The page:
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Human beings are continuously exposed to ionising radiation originating from natural or artificial sources. Uranium-238 and Thorium-232 found in building materials are important sources of radon and thoron in the indoor environment. The concentration levels of radon, thoron and thoron progeny were measured in mud-walled, metallic or iron sheet-walled and stone-walled modern houses in Kilimambogo region, Kenya for 3 months. Radon and thoron concentration levels were measured using passive radon-thoron discriminative monitors (RADUET), while thoron progeny concentrations as the equilibrium equivalent thoron concentration (EETC) were measured using thoron progeny monitors. The mean radon concentration levels in mud, metallic and stone-walled dwellings were 67 ± 11, 60 ± 10 and 75 ± 10 Bq m-3, respectively. The mean thoron concentration levels in the corresponding dwellings were 195 ± 36, 71 ± 24 and 161 ± 31 Bq m-3, respectively, while EETCs were 12 ± 2, 3 ± 1 and 7 ± 1 Bq m-3, respectively. The annual effective doses for radon were 1.3 ± 0.2, 1.1 ± 0.1 and 1.4 ± 0.2 mSv y-1 in mud, metallic and stone-walled houses while those from thoron estimated from EETC were 2.4 ± 0.4, 0.5 ± 0.1 and 1.5 ± 0.2 mSv y-1 in the corresponding houses, respectively.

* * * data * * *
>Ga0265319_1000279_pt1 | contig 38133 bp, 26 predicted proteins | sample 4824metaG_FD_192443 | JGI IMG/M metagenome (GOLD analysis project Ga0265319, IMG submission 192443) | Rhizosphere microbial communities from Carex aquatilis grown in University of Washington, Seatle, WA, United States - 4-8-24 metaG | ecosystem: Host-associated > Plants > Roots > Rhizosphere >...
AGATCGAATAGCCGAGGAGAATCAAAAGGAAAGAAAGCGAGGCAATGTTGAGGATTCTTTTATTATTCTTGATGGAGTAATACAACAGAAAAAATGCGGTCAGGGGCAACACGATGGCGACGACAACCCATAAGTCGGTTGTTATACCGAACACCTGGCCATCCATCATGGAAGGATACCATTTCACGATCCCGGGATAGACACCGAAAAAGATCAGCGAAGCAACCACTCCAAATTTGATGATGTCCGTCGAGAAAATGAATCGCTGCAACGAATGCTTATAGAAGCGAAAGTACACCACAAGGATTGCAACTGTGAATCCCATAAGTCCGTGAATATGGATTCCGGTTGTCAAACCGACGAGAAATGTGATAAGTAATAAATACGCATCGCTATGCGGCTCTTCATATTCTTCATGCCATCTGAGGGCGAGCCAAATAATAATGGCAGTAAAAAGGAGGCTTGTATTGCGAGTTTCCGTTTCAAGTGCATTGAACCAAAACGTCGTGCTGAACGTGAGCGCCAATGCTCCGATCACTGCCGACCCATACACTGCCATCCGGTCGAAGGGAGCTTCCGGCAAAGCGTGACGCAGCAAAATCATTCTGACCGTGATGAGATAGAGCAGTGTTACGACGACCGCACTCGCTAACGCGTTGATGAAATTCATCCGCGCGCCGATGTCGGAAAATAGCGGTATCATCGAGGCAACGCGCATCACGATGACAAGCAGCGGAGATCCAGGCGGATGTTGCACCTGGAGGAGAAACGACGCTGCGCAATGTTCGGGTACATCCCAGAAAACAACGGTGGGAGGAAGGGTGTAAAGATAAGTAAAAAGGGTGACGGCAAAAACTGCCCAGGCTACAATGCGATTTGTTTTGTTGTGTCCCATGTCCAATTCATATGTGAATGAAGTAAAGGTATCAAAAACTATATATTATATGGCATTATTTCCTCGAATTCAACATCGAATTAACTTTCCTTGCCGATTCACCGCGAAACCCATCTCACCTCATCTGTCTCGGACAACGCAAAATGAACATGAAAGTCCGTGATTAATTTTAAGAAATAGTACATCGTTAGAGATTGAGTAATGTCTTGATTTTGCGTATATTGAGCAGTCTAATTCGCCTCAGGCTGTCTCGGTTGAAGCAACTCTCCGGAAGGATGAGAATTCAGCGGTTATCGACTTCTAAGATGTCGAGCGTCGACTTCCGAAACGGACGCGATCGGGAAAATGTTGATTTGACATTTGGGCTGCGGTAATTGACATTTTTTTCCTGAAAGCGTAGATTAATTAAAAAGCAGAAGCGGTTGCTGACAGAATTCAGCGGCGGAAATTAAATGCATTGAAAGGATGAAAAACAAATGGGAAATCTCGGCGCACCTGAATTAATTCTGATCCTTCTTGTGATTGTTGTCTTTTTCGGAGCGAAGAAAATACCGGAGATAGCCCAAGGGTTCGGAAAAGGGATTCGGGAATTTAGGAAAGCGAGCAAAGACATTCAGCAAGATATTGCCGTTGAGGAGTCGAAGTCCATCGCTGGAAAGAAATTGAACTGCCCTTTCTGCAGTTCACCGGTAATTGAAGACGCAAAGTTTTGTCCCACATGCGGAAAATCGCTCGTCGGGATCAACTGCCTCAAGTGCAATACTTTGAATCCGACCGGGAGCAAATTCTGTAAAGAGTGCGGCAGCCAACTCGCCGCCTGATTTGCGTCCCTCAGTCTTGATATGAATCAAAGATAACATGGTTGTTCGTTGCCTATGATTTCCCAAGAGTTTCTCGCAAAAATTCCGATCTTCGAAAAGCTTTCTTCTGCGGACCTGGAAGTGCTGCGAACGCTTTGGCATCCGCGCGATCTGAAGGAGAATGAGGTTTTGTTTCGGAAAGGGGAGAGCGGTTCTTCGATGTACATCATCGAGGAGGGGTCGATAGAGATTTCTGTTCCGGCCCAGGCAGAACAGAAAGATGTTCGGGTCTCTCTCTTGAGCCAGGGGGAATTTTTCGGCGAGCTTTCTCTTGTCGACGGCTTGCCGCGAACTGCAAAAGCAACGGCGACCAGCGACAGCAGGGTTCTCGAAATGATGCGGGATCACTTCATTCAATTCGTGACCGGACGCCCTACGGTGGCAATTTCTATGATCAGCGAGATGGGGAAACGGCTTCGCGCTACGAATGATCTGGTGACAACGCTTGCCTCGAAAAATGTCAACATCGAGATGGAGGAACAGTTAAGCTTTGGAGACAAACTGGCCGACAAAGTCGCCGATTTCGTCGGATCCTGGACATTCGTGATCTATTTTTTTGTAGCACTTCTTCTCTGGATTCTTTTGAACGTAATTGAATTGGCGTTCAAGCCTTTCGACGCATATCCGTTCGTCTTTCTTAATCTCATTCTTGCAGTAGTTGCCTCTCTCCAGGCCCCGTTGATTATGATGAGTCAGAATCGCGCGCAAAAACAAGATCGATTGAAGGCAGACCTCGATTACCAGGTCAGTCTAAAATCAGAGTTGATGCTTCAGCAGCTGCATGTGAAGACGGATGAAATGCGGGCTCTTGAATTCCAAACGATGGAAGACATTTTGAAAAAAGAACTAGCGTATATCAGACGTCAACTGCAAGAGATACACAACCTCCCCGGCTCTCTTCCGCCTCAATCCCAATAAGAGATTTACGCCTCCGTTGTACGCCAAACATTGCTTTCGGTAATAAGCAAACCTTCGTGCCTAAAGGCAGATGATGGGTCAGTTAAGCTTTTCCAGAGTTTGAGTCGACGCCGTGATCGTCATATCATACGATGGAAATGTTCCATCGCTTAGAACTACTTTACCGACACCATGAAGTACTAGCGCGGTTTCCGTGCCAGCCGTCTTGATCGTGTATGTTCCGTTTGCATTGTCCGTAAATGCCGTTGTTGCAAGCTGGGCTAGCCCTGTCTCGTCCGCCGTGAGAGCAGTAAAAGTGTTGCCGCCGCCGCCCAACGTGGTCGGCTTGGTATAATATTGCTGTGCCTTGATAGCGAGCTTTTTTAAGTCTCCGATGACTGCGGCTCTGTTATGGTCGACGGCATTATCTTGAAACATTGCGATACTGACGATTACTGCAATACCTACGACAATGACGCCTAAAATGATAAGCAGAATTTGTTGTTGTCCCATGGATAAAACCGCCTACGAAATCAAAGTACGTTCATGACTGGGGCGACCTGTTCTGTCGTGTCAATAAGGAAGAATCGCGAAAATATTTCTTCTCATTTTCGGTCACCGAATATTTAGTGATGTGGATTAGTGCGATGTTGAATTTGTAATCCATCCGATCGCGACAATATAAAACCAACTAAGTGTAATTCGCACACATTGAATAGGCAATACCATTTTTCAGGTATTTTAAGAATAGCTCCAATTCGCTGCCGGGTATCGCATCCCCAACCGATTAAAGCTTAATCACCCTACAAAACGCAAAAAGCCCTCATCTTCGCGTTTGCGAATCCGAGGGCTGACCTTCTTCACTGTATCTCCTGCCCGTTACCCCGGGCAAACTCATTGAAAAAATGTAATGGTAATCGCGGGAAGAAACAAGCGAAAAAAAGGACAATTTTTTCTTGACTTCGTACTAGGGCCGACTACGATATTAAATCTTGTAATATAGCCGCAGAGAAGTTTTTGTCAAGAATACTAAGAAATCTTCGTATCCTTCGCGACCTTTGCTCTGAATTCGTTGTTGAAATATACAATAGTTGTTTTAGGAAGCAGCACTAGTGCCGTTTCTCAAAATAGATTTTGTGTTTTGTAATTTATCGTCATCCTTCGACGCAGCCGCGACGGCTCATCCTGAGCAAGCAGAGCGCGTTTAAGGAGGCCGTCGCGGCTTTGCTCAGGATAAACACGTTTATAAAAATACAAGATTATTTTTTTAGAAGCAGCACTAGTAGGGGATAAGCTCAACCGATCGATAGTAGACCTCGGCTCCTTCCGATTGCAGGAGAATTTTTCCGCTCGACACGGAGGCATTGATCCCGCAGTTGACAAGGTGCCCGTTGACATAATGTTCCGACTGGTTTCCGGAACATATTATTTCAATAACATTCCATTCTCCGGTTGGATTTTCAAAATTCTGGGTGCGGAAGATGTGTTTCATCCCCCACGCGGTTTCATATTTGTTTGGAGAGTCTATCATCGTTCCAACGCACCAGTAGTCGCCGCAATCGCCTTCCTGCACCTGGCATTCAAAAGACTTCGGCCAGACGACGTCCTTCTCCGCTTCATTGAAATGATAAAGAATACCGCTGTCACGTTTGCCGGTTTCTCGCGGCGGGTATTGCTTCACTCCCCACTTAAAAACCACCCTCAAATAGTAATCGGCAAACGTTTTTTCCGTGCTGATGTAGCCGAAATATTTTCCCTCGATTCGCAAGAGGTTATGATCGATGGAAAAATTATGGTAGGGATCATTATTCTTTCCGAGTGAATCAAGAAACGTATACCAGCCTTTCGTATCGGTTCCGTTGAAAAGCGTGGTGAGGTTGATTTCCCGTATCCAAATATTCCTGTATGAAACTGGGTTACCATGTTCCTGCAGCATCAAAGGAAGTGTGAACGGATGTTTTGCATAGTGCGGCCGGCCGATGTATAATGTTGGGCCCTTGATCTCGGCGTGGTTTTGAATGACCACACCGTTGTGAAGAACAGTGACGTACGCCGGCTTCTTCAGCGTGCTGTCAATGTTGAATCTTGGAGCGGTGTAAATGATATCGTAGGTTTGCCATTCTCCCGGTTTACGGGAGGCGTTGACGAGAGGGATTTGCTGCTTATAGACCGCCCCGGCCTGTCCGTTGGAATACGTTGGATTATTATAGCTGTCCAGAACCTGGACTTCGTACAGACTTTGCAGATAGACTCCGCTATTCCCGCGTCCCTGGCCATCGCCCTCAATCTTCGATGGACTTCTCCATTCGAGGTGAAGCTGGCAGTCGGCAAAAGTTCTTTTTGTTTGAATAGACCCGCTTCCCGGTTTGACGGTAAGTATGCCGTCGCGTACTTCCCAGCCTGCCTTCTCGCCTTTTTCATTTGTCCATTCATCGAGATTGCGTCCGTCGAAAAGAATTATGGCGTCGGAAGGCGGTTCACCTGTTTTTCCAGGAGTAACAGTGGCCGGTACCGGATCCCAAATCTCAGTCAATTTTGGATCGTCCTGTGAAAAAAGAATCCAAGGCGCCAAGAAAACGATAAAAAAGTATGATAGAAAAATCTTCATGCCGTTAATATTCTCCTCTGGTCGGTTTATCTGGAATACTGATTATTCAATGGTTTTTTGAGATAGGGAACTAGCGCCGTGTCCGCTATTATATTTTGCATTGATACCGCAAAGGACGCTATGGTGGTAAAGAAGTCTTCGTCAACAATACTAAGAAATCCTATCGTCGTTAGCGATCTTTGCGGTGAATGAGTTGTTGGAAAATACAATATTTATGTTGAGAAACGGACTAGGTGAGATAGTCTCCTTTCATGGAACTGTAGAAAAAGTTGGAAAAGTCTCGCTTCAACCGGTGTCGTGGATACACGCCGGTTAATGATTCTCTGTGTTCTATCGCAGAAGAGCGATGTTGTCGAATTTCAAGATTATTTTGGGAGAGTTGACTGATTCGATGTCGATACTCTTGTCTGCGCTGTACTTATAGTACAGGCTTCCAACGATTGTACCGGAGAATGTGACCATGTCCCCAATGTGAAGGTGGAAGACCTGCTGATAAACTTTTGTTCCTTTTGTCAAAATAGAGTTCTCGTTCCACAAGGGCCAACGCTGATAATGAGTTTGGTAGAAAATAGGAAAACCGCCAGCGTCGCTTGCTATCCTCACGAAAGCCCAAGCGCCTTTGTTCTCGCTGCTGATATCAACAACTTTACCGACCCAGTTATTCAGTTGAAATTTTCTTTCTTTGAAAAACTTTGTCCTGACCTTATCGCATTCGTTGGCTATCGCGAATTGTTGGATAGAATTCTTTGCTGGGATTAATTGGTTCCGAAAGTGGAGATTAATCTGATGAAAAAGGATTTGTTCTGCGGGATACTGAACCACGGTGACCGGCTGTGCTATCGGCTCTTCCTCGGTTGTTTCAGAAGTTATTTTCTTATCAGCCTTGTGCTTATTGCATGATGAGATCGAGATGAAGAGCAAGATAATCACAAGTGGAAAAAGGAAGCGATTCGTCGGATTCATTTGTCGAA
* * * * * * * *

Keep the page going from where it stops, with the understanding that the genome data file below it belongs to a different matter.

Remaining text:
This article was published in the following journal.
Name: Radiation protection dosimetry
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Radon. A naturally radioactive element with atomic symbol Rn, atomic number 86, and atomic weight 222. It is a member of the noble gas family and released during the decay of radium and found in soil. There is a link between exposure to radon and lung cancer.
Short-lived radioactive decay products of radon that include 216-Po, 214-Pb, 214-Bi, and 214-Po. They have an effective half-life of about 30 minutes and are solids that can deposit on the bronchial airways during inhalation and exhalation. This results in exposure of the respiratory airways to alpha radiation and can lead to diseases of the respiratory system, including lung cancer. (From Casarett and Doull's Toxicology, 4th ed, p740)
The ratio of the dose that produces toxicity to the dose that produces a clinically desired or effective response.
The dose amount of poisonous or toxic substance or dose of ionizing radiation required to kill 50% of the tested population.
An anticonvulsant effective in absence seizures, but generally reserved for refractory cases because of its toxicity. (From AMA Drug Evaluations Annual, 1994, p378)